10-bit vs. 8-bit
Visual Quality Difference Between 10 bit and 8 bit precision
A question often arises about whether there are benefits in using 10-bit processing in post-production if your source images are 8 bits in depth from sources such as HDV (or even 8-bit uncompressed for that matter). The short answer is YES, if you are applying any significant effects to your images, then maintaining 10-bit precision in post will result in much better visual quality for your end product.
When performing operations like color correction, compositing, effects, titling, etc, and especially if you have material with smooth gradients (i.e., blue sky) you will be manipulating your 8-bit source data – adding, multiplying, etc. Each time you render the source data, precision is truncated back to 8 bits. The 8-bit truncation operations can introduce “banding” which is commonly visible in smooth gradients. Instead, if you convert your 8-bit source data to 10-bit data prior to manipulation in post, your gradients will remain smooth during heavy effects work. Think of it this way, because of the extra two bits you have additional discrete steps in a 10-bit image between each discrete step in an 8-bit image.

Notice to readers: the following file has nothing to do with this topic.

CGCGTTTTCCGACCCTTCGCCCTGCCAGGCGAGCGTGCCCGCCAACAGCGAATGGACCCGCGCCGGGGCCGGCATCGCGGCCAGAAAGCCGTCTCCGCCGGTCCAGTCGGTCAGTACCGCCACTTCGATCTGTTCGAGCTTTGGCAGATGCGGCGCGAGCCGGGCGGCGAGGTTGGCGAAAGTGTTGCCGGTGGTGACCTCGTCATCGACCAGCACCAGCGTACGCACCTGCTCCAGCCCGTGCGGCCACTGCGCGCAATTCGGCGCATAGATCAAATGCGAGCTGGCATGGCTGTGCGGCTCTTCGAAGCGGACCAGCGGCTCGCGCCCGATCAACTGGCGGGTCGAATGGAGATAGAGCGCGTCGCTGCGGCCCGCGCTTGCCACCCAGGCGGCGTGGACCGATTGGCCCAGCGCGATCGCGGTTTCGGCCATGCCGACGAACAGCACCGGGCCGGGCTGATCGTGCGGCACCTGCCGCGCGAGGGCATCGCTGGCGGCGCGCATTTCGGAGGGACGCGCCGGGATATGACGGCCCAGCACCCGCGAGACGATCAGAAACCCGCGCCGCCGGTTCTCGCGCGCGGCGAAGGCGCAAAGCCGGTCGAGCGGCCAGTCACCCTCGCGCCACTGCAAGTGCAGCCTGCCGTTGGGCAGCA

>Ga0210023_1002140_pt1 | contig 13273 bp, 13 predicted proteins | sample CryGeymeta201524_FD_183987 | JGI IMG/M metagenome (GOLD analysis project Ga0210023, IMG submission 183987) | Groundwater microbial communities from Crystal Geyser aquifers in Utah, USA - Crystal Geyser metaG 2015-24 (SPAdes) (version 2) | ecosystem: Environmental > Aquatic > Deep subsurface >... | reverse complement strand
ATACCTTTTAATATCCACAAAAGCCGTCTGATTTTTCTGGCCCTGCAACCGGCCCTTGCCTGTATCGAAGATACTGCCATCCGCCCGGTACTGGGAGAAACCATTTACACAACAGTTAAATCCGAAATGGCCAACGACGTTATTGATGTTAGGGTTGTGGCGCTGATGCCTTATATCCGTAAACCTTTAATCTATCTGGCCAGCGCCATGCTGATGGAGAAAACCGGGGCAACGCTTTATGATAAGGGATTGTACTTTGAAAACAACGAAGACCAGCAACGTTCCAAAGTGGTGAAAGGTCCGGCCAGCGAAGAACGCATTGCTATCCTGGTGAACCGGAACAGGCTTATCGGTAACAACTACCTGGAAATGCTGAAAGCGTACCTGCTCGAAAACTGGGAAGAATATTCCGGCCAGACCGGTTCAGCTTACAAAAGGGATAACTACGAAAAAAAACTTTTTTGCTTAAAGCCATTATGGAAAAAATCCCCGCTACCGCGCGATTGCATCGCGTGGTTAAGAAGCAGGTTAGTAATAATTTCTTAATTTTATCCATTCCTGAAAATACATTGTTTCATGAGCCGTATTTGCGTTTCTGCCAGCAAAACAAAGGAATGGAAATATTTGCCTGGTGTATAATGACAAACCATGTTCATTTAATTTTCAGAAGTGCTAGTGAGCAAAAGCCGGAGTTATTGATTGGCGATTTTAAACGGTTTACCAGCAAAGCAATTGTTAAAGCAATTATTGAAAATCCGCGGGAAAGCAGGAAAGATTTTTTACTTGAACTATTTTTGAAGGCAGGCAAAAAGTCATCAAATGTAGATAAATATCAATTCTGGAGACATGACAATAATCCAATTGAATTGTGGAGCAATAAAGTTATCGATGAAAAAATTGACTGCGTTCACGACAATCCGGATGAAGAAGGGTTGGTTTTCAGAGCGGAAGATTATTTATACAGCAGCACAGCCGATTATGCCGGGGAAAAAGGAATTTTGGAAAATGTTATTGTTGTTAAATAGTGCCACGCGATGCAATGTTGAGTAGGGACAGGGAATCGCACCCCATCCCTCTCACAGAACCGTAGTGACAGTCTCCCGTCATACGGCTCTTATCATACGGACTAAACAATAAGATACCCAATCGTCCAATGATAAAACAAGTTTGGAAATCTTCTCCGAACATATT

To observe, click on the image below. It should open in a new window. You should view the image at 100%. Notice the following:
• the smooth sky gradient in the 8-bit original image
• Two 8-bit gamma operations were performed on the uncompressed version of the YUV source image resulting in Slices B and D respectively. Notice the clearly-evident banding in slice D.
• Slice C represents an export to a 10-bit CineForm file after application of the initial 0.4 gamma operation. Slice E results after applying the second (2.5) gamma operation to the 10-bit CineForm source file from Slice C. Notice the sky is completely smooth.